Preparing for a holiday is usually when you start pinching pennies. As your departure date looms, you might be tempted to slash items from your ‘must-get’ list. Sometimes this will be a good call. Do you really need a $500 raincoat in the tropics? Or three brand new bathing suits? Other times, cutting corners will be a decidedly bad call. Case in point: travel insurance.
Travelling without insurance is a huge risk. Costs for cancellations, theft, accidents, injuries and illnesses can run into the tens of thousands of dollars. Travelling without adequate insurance is also a risk. When shopping around for different policies, be sure to take a magnifying glass to the small print.
Most travel insurance policies exclude pre-existing injury or illness. Broadly speaking, this means ‘an injury or illness for which you have received medical treatment or have taken medication in a specified period of time before the policy starts’. Warning: the definition of ‘pre-existing’ can differ between policies, as can the ‘period of time’; for some policies this means 21 days, for others six to 12 months.
In short: be sure to carefully check all definitions before signing on the dotted line and discuss your concerns with the insurer. Some policies will be able to cover certain pre-existing conditions, like diabetes, epilepsy and asthma. In these circumstances, the insurer might request information from your doctor to ensure the medical condition is well controlled. Other insurers might be willing to extend their cover for a higher premium.
Also be aware that many policies have a general exclusion for serious pre-existing conditions, like mental illness. However, a recent case — Ingram v QBE — has challenged this alleged discrimination.
Ingram v QBE Insurance
Student Ella Ingram was forced to pull out of a university trip when she experienced depression for the first time. When QBE denied her travel insurance claim on the basis of its mental health general exclusion, she challenged them in the Victorian Civil and Administrative Tribunal (VCAT) — and won.
QBE argued that the exception under the Equal Opportunity Act (that is, lawful discrimination) applied because it was supported by actuarial statistical data. However, when the company was unable to produce evidence of this data, VCAT ruled in favour of Ms Ingram.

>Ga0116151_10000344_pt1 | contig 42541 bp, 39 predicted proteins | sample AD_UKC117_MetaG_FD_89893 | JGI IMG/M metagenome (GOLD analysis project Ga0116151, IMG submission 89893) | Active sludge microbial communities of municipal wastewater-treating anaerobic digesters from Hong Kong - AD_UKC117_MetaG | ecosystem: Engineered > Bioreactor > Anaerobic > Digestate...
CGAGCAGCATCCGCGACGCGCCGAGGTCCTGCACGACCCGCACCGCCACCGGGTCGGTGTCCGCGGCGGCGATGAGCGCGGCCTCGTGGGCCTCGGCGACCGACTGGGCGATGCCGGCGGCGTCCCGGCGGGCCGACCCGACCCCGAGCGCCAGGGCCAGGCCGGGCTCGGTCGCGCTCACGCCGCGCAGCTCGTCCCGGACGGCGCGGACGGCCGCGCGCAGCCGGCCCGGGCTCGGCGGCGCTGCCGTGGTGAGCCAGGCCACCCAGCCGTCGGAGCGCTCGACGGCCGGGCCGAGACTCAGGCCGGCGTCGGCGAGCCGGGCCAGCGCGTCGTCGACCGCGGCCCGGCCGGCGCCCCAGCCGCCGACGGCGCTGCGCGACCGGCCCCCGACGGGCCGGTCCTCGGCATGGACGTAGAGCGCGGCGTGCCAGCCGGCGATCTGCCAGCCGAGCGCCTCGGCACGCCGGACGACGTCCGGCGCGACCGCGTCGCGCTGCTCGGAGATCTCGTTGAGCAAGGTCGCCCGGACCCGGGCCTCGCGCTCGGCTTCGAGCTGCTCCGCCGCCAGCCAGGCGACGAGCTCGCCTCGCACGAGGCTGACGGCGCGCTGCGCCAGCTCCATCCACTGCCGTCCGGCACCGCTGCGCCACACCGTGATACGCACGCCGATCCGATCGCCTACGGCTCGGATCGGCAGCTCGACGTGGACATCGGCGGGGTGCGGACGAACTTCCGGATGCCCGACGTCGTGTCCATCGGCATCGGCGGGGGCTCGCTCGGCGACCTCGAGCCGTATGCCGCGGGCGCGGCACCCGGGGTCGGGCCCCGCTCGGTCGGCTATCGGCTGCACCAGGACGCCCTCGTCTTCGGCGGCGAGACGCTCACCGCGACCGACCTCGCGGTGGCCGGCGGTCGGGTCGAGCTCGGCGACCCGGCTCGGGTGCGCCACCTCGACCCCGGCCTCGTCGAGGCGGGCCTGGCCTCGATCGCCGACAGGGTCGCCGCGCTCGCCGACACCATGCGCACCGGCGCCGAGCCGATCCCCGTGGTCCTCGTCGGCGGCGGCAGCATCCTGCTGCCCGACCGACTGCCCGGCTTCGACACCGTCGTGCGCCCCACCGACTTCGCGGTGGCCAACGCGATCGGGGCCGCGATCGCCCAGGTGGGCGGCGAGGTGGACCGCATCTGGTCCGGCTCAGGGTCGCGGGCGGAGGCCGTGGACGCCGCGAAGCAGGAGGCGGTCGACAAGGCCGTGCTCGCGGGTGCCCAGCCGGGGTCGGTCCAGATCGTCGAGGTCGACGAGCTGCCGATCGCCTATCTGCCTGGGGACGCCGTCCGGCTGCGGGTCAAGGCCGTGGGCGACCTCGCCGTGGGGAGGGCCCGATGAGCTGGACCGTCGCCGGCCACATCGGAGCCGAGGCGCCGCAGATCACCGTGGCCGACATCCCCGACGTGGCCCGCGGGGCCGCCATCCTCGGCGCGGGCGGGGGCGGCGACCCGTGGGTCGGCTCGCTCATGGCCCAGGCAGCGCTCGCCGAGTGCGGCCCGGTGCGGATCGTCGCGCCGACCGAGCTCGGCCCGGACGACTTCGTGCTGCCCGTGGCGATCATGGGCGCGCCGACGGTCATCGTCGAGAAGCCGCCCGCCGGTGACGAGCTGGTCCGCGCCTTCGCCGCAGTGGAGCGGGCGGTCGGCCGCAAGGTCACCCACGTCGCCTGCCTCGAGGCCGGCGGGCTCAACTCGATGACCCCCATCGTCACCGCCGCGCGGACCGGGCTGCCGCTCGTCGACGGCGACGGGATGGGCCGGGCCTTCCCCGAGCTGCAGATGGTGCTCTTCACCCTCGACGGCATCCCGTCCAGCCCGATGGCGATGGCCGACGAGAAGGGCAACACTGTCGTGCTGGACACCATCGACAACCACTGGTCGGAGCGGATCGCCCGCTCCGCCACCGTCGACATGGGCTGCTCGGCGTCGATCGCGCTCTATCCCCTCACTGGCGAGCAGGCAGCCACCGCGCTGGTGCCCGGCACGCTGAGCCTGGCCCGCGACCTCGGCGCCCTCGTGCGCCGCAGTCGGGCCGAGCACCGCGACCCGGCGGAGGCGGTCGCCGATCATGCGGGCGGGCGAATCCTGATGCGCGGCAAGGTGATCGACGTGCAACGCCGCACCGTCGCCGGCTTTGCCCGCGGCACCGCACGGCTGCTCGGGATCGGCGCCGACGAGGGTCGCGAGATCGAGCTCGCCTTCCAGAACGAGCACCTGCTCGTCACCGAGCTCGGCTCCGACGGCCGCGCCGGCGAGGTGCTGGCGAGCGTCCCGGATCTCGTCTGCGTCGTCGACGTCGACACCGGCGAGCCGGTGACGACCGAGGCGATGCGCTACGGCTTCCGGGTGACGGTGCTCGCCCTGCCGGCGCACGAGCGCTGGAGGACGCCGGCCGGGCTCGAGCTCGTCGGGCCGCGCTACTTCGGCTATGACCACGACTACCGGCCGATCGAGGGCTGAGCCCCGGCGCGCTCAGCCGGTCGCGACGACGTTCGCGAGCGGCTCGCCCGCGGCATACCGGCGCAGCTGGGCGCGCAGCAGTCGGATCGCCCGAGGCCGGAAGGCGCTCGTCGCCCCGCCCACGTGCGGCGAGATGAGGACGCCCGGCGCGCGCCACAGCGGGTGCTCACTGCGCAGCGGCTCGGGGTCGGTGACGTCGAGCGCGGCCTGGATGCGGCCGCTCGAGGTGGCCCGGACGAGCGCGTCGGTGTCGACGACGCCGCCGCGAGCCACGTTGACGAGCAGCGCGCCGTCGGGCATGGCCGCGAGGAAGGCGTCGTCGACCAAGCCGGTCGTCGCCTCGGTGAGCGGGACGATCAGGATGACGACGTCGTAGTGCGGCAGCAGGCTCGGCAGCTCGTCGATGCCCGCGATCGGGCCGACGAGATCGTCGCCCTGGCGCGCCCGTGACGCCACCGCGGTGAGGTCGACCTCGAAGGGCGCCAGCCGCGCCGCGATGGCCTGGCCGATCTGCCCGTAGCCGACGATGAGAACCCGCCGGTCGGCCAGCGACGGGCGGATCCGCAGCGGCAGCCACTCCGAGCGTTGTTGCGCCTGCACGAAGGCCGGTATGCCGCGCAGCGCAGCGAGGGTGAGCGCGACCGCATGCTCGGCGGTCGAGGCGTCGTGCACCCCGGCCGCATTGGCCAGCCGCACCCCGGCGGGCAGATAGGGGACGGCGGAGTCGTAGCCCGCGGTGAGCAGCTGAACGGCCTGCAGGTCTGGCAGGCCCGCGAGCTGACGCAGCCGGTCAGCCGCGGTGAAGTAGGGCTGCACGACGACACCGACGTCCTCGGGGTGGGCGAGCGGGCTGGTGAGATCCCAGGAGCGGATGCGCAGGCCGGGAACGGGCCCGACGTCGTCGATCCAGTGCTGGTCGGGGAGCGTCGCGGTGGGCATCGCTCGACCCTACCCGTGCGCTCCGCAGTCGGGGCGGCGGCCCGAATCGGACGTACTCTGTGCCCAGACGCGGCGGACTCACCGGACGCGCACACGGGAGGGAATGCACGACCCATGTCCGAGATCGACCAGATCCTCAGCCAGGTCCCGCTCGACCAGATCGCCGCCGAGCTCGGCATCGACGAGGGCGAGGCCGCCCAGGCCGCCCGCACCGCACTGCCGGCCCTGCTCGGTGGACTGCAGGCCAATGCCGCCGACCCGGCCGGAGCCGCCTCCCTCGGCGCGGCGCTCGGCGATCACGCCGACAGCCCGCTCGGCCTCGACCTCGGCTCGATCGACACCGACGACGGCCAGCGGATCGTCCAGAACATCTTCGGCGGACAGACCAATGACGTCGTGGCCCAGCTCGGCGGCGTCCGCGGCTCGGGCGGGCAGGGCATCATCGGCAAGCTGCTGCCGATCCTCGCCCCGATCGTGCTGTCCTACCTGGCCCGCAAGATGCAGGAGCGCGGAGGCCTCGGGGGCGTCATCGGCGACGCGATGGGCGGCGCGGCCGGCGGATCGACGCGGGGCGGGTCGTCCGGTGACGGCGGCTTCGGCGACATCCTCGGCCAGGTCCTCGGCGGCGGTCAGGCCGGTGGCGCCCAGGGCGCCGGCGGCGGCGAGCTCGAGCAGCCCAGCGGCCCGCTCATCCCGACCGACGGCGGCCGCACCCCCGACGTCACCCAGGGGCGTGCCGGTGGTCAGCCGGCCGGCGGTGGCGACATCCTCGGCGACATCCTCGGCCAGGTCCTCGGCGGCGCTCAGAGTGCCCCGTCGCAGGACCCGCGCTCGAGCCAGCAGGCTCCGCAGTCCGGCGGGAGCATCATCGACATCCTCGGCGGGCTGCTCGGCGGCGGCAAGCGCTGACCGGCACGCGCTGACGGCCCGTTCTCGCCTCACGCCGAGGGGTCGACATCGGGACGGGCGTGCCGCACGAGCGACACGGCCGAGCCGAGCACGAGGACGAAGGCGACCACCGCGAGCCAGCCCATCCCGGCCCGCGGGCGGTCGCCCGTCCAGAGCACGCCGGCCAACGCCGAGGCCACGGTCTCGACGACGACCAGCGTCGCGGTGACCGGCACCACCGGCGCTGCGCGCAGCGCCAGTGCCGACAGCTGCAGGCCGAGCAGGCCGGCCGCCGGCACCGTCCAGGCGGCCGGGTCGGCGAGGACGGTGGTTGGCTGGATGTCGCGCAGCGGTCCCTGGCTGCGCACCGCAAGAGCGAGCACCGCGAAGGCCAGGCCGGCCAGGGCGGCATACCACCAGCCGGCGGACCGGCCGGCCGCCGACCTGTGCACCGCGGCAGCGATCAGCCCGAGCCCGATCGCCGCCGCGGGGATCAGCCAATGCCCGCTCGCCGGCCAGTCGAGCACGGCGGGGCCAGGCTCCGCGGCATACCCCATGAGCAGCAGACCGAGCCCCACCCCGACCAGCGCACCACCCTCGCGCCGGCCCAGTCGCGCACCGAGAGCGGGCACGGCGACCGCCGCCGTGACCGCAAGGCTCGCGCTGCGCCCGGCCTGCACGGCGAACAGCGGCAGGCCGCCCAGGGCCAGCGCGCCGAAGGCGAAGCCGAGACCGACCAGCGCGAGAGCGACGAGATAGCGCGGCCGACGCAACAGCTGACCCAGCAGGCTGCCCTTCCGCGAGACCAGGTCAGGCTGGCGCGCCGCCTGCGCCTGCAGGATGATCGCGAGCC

Had Ms Ingram not taken out travel insurance, she would not have been able to make a claim in the first place, let alone challenge the decision at VCAT where she was awarded remuneration to cover her lost travel costs as well as compensation.
Some travel insurance policies exclude certain ‘high-risk’ activities, such as extreme sports, and/or activities in particular countries. For example, in Thailand or Indonesia your policy might not cover injuries caused by riding a motorbike.
Think about what type of activities you intend to participate in, and where, and check the small print for exclusions. You might need to pay a higher premium to cover that part of your trip.
Challenges and reviews
If your insurer denies your claim, you have the right to challenge their decision and ask for a review. The travel insurance industry is covered by the General Insurance Code of Practice, which gives access to a reasonably user-friendly review process.
If you do have cause to mount a challenge, it’s a good idea to seek independent legal advice, even if just for general guidance on how to manage the process.
The Australian Government's Smartraveller website has many cautionary tales about travellers with no insurance, inadequate insurance or who had insurance claims denied because they disregarded their policy’s terms and conditions, for example, drinking alcohol while under the legal age in their holiday destination.
Maurice Blackburn once acted for a client who suffered a collapsed lung while flying domestically in the USA. After hospital admission and surgery, the medical bill came to more than US$50,000. Fortunately, our client had travel insurance. When their insurer argued that a pre-existing condition had culminated in the collapsed lung, we were able to produce medical evidence to the contrary. As a result, the insurer paid the claim in full. Had our client not taken out travel insurance, the financial implications would have been dire.
Follow these steps to make sure you’re adequately covered and to avoid nasty travel surprises:
- do your research and shop around
- visit Choice to compare different policies
- read the small print with a careful eye on definitions, exclusions and all terms and conditions
- ask the insurer for clarification
- ask about higher premium options to get the cover you need.
A holiday should be the time of your life, not the cause of crippling financial loss. Skimping on travel insurance can result in significant costs that can run into the tens of thousands, or more. Protect yourself and your family. Spend a little now — and save a lot later.
Kim Shaw is a principal in Maurice Blackburn's Melbourne office.